La Medicina del Lavoro. 2005 May-Jun;96(3):250-7. [Link]
Chiappino G, Pellissetti D, Moretto O, Picchi O.
Universita degli Studi di Milano Centro di Studio e Ricerca sugli Effetti Biologici delle Polveri Inalate, Milano.
Background: We recently described asbestos risk in the non-asbestos textile industry as the result of fibre dispersion from ceilings, pipe insulation and machines.
Objectives: The widespread use of brakes with asbestos linings on the machines as well as other functional details were considered for a proper evaluation of their role in producing atmospheric pollution.
Methods: All the information was collected on the basis of the personal technical experience of two of the Authors and by direct observation of the machines.
Results: All the textile machines (ring spinning, twisting, warping, winding, looms) used until the 1990’s were without exception equipped with asbestos-lined mechanical brakes. The heavy action required produced relatively rapid wear of the linings and the dust produced was spread into the atmosphere by the continuous action of the “travelling blowing cleaners” and by the daily cleaning of the machines using compressed air at the end of the shift: violent air blowing undoubtedly caused redispersion of the fine dust from the brakes and also acted as a mechanical grinder on the bundles that sedimented on the machines from the ceilings and pipes, producing more ultrathin respirable fibres.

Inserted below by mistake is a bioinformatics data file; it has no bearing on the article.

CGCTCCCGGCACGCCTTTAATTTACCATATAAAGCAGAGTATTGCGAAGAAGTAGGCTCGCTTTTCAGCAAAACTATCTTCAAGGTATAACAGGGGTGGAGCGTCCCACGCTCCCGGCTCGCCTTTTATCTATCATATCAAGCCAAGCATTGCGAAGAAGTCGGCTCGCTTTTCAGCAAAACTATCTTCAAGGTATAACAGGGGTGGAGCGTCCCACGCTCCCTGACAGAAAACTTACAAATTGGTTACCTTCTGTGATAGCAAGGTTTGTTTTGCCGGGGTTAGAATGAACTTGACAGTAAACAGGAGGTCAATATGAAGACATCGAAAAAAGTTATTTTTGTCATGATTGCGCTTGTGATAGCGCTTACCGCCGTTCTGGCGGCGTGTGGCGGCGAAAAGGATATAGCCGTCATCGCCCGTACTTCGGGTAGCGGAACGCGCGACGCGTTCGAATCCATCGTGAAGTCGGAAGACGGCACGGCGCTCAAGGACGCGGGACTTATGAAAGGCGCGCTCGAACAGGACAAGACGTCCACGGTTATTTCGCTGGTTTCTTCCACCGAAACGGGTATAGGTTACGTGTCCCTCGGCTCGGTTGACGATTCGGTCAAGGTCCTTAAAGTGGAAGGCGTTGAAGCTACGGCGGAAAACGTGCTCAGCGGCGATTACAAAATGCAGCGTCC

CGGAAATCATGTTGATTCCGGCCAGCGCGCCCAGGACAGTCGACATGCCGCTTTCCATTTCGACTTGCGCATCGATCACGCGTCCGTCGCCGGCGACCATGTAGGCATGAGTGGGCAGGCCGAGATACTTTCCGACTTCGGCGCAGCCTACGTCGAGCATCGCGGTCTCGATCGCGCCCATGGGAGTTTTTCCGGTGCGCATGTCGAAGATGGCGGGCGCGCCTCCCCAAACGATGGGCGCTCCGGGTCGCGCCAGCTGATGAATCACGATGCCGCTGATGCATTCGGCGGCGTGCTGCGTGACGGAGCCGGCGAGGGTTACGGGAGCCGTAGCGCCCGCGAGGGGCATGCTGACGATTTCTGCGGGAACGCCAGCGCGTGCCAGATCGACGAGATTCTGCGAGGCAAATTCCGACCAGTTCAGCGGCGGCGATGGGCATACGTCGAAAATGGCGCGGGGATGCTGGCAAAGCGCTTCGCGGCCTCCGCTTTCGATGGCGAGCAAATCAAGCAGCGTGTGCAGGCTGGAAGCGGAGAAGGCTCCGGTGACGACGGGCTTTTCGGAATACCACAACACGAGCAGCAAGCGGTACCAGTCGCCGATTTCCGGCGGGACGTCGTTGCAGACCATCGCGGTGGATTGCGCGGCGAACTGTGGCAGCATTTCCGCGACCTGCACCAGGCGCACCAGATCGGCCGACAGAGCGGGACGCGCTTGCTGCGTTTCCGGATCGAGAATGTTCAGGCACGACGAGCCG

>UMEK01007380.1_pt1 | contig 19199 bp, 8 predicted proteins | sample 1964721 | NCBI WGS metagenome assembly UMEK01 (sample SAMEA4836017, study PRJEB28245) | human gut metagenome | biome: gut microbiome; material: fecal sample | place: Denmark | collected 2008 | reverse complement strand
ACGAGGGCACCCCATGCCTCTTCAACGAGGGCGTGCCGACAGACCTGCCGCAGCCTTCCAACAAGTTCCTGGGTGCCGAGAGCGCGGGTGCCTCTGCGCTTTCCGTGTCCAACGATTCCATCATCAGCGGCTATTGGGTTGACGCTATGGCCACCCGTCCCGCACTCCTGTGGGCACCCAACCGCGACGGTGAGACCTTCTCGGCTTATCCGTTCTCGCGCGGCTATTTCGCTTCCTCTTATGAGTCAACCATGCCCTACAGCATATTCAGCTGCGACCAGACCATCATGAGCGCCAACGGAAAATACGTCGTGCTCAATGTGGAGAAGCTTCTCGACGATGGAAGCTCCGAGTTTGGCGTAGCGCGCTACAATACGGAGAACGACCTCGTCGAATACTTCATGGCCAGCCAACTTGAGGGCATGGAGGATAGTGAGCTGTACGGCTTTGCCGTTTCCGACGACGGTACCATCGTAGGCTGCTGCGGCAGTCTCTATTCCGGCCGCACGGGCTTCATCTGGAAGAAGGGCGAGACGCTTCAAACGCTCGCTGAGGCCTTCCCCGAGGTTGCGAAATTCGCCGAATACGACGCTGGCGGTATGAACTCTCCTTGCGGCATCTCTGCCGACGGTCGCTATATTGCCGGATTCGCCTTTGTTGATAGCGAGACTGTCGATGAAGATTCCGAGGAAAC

Conclusions: the contribution of textile machinery to atmospheric pollution by asbestos fibres was significant and due both to the widespread use of brakes with asbestos-containing materials and to the continuous action on the machines of compressed air blowers. Asbestos pollution was certainly high in all the factories so that in the near future still further mesothelioma cases among ex-workers are to be expected.